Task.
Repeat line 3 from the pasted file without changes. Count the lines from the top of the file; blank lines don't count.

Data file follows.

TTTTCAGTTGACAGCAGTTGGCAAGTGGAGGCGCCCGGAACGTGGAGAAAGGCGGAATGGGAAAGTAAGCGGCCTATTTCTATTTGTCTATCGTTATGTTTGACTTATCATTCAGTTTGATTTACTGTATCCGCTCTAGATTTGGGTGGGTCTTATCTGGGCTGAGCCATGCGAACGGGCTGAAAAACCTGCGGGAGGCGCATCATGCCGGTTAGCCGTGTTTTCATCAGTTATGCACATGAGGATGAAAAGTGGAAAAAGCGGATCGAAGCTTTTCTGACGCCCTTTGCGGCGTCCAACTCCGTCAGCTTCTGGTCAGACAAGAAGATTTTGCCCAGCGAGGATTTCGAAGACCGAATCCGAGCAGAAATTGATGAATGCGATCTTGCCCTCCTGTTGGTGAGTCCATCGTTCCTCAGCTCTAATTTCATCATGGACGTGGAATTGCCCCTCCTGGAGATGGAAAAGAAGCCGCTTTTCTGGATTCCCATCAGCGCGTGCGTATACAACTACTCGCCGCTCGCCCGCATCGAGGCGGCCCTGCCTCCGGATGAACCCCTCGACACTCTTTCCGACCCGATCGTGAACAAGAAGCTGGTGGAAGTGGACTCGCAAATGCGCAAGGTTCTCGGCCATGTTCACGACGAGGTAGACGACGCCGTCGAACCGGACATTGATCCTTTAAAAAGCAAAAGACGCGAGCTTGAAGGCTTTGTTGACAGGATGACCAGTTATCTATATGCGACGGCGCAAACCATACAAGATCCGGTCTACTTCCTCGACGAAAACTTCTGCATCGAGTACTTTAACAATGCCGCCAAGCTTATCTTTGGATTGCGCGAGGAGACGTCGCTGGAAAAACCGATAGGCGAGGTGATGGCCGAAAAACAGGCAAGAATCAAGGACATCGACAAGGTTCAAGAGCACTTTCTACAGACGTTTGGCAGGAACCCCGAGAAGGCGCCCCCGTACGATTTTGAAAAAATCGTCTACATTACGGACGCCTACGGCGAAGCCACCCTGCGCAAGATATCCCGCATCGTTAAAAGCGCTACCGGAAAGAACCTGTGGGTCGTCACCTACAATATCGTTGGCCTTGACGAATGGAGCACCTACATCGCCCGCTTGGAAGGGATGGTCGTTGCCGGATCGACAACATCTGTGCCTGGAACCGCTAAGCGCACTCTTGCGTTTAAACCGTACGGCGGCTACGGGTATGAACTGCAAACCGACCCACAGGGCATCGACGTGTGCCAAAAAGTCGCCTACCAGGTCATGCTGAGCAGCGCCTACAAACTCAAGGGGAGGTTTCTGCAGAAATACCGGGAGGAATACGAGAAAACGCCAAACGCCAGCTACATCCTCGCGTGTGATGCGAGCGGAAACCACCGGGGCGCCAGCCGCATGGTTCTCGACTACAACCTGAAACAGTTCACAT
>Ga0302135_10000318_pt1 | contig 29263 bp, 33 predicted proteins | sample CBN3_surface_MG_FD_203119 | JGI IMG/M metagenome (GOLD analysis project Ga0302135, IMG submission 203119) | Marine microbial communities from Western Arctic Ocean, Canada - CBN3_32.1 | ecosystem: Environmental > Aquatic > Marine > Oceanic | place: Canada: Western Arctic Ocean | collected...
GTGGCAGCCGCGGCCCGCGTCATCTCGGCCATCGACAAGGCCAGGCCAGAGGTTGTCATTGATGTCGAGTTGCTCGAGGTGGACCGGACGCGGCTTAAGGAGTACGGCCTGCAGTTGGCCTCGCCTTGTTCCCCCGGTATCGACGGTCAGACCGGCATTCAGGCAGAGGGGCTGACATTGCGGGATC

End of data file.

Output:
GTGGCAGCCGCGGCCCGCGTCATCTCGGCCATCGACAAGGCCAGGCCAGAGGTTGTCATTGATGTCGAGTTGCTCGAGGTGGACCGGACGCGGCTTAAGGAGTACGGCCTGCAGTTGGCCTCGCCTTGTTCCCCCGGTATCGACGGTCAGACCGGCATTCAGGCAGAGGGGCTGACATTGCGGGATC